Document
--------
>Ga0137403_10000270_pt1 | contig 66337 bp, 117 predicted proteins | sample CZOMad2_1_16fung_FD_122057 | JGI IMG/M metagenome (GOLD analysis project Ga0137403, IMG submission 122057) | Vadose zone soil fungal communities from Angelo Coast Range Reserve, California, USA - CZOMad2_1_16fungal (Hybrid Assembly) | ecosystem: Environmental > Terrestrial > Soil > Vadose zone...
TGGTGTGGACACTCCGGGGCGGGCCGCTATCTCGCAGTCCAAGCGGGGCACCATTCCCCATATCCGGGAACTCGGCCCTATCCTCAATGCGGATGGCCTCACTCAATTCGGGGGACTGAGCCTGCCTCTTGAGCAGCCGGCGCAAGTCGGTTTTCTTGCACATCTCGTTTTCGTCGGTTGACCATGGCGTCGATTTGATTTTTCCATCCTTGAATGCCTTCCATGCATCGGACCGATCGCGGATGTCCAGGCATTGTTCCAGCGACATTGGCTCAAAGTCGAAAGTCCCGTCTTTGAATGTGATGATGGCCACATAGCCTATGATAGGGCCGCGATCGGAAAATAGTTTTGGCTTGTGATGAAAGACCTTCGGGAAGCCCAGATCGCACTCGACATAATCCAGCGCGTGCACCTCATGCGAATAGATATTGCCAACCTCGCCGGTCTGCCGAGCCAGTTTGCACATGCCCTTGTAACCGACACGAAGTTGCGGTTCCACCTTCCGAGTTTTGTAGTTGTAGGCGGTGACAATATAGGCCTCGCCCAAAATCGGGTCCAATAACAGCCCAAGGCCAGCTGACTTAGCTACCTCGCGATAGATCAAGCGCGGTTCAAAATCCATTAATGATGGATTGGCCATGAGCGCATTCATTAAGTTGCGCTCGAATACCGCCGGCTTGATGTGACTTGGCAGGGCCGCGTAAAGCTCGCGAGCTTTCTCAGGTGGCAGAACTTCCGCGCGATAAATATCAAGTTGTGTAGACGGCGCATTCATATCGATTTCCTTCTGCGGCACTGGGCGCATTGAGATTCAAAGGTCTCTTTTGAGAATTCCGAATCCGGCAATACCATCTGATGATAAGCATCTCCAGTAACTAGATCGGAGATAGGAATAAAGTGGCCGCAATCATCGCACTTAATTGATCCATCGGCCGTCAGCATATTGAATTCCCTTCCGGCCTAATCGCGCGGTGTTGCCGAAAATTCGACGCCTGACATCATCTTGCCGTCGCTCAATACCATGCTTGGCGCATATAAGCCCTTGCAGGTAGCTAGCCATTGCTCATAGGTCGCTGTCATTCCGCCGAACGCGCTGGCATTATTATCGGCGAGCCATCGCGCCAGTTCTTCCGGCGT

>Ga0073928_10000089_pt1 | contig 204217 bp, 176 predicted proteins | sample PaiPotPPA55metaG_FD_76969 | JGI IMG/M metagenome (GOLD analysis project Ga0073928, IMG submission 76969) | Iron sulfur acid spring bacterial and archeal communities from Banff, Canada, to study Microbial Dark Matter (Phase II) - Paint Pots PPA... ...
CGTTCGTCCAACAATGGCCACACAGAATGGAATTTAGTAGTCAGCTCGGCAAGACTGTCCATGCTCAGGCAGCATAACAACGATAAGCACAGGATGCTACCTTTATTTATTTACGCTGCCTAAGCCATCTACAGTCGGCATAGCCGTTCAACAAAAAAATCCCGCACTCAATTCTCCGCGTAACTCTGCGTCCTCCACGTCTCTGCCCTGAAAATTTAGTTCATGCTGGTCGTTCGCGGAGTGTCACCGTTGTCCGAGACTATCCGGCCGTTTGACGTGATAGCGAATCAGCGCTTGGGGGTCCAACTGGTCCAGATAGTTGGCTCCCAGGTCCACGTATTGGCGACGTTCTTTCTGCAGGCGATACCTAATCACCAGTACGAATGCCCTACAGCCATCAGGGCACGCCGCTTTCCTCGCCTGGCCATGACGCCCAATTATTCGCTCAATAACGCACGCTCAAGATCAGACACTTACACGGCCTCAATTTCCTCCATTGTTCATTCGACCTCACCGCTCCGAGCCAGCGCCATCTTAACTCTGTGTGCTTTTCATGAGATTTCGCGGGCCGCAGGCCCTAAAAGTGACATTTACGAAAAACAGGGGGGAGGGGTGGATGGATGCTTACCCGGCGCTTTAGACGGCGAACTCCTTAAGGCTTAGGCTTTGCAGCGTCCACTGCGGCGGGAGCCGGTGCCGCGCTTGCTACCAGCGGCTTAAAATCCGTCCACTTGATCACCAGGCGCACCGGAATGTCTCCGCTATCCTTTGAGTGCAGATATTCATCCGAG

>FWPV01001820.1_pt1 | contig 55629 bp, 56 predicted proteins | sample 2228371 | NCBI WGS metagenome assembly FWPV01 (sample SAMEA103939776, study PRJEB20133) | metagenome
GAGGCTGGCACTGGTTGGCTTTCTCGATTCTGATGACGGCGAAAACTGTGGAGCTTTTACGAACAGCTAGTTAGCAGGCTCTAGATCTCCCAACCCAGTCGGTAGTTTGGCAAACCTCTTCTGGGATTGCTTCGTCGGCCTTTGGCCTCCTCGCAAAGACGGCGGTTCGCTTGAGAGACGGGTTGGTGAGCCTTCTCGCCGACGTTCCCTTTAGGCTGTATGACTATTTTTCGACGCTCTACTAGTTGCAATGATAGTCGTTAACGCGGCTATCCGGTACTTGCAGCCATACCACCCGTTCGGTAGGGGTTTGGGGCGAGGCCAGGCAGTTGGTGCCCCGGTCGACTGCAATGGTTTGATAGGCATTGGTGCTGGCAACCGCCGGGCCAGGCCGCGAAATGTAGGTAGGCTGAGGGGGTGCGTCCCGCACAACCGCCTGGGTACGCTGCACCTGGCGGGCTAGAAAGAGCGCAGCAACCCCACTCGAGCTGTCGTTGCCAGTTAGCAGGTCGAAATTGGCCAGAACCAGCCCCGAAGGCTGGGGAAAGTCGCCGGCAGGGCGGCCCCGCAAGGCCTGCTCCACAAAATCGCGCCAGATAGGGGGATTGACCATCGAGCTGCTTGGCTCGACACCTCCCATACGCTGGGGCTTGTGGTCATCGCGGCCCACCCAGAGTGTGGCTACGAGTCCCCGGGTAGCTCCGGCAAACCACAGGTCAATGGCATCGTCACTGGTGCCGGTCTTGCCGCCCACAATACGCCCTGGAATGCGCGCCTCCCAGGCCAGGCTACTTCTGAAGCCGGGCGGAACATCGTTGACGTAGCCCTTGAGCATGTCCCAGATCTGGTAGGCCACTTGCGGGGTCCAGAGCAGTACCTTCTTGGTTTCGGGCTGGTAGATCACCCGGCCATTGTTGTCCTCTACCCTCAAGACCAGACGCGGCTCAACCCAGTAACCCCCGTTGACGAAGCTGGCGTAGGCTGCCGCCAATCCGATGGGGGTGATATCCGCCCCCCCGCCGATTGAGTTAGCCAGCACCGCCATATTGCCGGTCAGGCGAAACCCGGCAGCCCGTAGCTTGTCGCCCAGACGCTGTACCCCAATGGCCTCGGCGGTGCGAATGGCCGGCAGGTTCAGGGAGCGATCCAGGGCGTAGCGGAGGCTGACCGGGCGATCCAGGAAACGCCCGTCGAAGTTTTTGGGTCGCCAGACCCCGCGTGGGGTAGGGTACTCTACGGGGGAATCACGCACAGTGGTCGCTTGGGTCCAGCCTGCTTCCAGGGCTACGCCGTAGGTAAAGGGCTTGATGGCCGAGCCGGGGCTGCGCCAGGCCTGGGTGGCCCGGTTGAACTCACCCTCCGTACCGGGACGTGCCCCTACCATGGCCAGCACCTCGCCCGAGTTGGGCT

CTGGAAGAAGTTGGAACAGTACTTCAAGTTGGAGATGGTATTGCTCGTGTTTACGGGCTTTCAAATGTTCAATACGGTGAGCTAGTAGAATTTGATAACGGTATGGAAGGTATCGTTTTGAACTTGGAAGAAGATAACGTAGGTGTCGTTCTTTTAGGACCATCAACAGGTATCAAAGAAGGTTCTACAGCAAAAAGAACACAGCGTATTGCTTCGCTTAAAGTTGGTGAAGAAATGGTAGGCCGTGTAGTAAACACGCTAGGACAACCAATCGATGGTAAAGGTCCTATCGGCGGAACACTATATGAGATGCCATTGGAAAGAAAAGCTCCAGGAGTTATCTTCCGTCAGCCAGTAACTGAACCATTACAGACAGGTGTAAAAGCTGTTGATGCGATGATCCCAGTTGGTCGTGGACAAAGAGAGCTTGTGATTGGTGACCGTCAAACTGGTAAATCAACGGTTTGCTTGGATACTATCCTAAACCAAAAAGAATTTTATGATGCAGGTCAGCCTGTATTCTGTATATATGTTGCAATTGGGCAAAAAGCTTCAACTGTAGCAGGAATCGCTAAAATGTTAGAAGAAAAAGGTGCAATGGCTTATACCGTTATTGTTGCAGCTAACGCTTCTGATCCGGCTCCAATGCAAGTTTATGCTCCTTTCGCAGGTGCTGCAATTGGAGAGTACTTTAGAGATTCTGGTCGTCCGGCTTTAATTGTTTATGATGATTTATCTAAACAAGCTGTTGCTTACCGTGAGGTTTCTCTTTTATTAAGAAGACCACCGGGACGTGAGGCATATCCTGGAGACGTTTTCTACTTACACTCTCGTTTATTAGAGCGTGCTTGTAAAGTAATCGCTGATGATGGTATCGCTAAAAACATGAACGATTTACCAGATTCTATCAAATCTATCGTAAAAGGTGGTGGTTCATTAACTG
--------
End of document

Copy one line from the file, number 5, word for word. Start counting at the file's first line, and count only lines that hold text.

>FWPV01001820.1_pt1 | contig 55629 bp, 56 predicted proteins | sample 2228371 | NCBI WGS metagenome assembly FWPV01 (sample SAMEA103939776, study PRJEB20133) | metagenome